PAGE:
To view more bicycles, motorcycles, automobiles and other vehicles at the Smithsonian, visit the National Museum of American History’s “America on the Move” exhibition.

This item is one of 137 million artifacts, works of art and specimens in the Smithsonian’s collection. It is not on display. To learn more about this item, visit the National Museum of American History’s website.

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Columbia Light Roadster High-Wheel Bicycle, 1886
What comes to mind when thinking about spring—taking the bike out for a long ride? March 20 marks the first day of spring this year. This week’s Smithsonian Snapshot celebrates the spring season with an original 1886 Columbia Light Roadster high-wheel bicycle.
Sold originally for approximately $135, this bicycle was made by the Pope Manufacturing Co., the first company to manufacture bicycles in the U.S. This bicycle was available with seven sizes of front wheel, from 47 to 59 inches, and two sizes of rear wheel, 16 or 18 inches. This example is fitted with a 60-spoke, 53-inch front wheel, and a 20-spoke, 18-inch rear wheel.
This group photo shows cyclists in one of America’s first organized biking tours. The first rider is Charles E. Pratt, first president of the League of American Wheelmen, a national membership organization for cyclists. The riders are lined up outside Readville, Mass., in 1879.
Established in 1889, the Smithsonian’s cycle collection has 60 velocipedes, high-wheel bicycles and safety bicycles. These items reflect the technological developments and popularity of biking beginning in the late 19th century.
These items are two of 137 million artifacts, works of art and specimens in the Smithsonian’s collection. They are not currently on display. For more info about them, visit the museum’s website.
To view bicycle advertisements and catalogs from the late 1800s, visit the Smithsonian Institution Libraries’ website.
Columbia Light Roadster High-Wheel Bicycle, 1886
What comes to mind when thinking about spring—taking the bike out for a long ride? March 20 marks the first day of spring this year. This week’s Smithsonian Snapshot celebrates the spring season with an original 1886 Columbia Light Roadster high-wheel bicycle.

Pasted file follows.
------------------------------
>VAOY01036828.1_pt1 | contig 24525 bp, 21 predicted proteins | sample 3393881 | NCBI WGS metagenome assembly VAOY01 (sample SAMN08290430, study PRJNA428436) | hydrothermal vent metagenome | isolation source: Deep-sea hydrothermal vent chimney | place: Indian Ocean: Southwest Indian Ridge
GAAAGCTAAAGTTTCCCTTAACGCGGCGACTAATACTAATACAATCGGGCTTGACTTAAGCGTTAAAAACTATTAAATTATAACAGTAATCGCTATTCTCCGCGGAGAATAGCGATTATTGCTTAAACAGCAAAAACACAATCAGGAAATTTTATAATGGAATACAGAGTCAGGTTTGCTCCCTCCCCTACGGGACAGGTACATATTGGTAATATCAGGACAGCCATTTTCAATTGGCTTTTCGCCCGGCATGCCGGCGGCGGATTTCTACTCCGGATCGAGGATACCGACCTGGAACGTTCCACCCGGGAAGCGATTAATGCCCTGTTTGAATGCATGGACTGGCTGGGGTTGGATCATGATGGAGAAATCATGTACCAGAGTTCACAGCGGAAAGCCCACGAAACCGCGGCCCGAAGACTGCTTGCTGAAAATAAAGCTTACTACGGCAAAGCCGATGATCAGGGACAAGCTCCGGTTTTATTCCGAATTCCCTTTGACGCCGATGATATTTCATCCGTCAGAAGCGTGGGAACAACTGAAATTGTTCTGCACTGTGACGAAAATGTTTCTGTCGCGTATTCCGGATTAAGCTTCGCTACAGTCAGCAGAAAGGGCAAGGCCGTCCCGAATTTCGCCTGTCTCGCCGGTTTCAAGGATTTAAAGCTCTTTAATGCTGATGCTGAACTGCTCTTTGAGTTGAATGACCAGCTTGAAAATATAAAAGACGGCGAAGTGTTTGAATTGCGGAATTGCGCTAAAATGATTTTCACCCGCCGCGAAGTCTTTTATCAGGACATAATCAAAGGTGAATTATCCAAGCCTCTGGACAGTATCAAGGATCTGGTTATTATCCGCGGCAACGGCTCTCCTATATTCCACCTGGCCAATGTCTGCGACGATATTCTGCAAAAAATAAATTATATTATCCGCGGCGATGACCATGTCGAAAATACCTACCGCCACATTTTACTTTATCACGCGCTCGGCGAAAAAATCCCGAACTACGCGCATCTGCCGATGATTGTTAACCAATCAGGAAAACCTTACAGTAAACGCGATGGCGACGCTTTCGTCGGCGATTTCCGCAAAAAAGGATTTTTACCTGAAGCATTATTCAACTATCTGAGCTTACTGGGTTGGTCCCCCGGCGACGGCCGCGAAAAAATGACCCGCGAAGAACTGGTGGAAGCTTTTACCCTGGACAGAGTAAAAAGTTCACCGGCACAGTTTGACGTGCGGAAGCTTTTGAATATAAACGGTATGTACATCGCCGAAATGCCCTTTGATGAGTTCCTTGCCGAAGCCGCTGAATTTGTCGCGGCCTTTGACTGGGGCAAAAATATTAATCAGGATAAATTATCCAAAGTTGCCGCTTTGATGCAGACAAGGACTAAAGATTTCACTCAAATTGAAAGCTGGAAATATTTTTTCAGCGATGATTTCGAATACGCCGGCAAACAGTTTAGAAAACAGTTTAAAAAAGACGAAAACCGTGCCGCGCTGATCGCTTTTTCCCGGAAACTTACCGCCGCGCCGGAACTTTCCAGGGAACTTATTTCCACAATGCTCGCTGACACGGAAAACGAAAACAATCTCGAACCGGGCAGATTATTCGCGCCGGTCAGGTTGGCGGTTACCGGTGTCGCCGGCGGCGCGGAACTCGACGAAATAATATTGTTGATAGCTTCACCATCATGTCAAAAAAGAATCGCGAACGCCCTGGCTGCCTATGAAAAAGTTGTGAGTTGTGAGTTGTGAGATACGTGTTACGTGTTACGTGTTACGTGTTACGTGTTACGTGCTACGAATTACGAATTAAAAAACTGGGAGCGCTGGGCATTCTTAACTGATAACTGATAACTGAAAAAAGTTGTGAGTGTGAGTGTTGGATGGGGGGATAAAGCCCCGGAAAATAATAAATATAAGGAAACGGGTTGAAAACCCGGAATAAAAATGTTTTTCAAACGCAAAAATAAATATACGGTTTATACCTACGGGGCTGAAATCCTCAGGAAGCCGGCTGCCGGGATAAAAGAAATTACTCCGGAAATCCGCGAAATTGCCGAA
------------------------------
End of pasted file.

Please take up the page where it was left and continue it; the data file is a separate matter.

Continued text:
Sold originally for approximately $135, this bicycle was made by the Pope Manufacturing Co., the first company to manufacture bicycles in the U.S. This bicycle was available with seven sizes of front wheel, from 47 to 59 inches, and two sizes of rear wheel, 16 or 18 inches. This example is fitted with a 60-spoke, 53-inch front wheel, and a 20-spoke, 18-inch rear wheel.
This group photo shows cyclists in one of America’s first organized biking tours. The first rider is Charles E. Pratt, first president of the League of American Wheelmen, a national membership organization for cyclists. The riders are lined up outside Readville, Mass., in 1879.
Established in 1889, the Smithsonian’s cycle collection has 60 velocipedes, high-wheel bicycles and safety bicycles. These items reflect the technological developments and popularity of biking beginning in the late 19th century.
These items are two of 137 million artifacts, works of art and specimens in the Smithsonian’s collection. They are not currently on display. For more info about them, visit the museum’s website.
To view bicycle advertisements and catalogs from the late 1800s, visit the Smithsonian Institution Libraries’ website.

Columbia Light Roadster High-Wheel Bicycle, 1886

What comes to mind when thinking about spring—taking the bike out for a long ride? March 20 marks the first day of spring this year. This week’s Smithsonian Snapshot celebrates the spring season with an original 1886 Columbia Light Roadster high-wheel bicycle.

Sold originally for approximately $135, this bicycle was made by the Pope Manufacturing Co., the first company to manufacture bicycles in the U.S. This bicycle was available with seven sizes of front wheel, from 47 to 59 inches, and two sizes of rear wheel, 16 or 18 inches. This example is fitted with a 60-spoke, 53-inch front wheel, and a 20-spoke, 18-inch rear wheel.

This group photo shows cyclists in one of America’s first organized biking tours. The first rider is Charles E. Pratt, first president of the League of American Wheelmen, a national membership organization for cyclists. The riders are lined up outside Readville, Mass., in 1879.

Established in 1889, the Smithsonian’s cycle collection has 60 velocipedes, high-wheel bicycles and safety bicycles. These items reflect the technological developments and popularity of biking beginning in the late 19th century.

These items are two of 137 million artifacts, works of art and specimens in the Smithsonian’s collection. They are not currently on display. For more info about them, visit the museum’s website.

To view bicycle advertisements and catalogs from the late 1800s, visit the Smithsonian Institution Libraries’ website.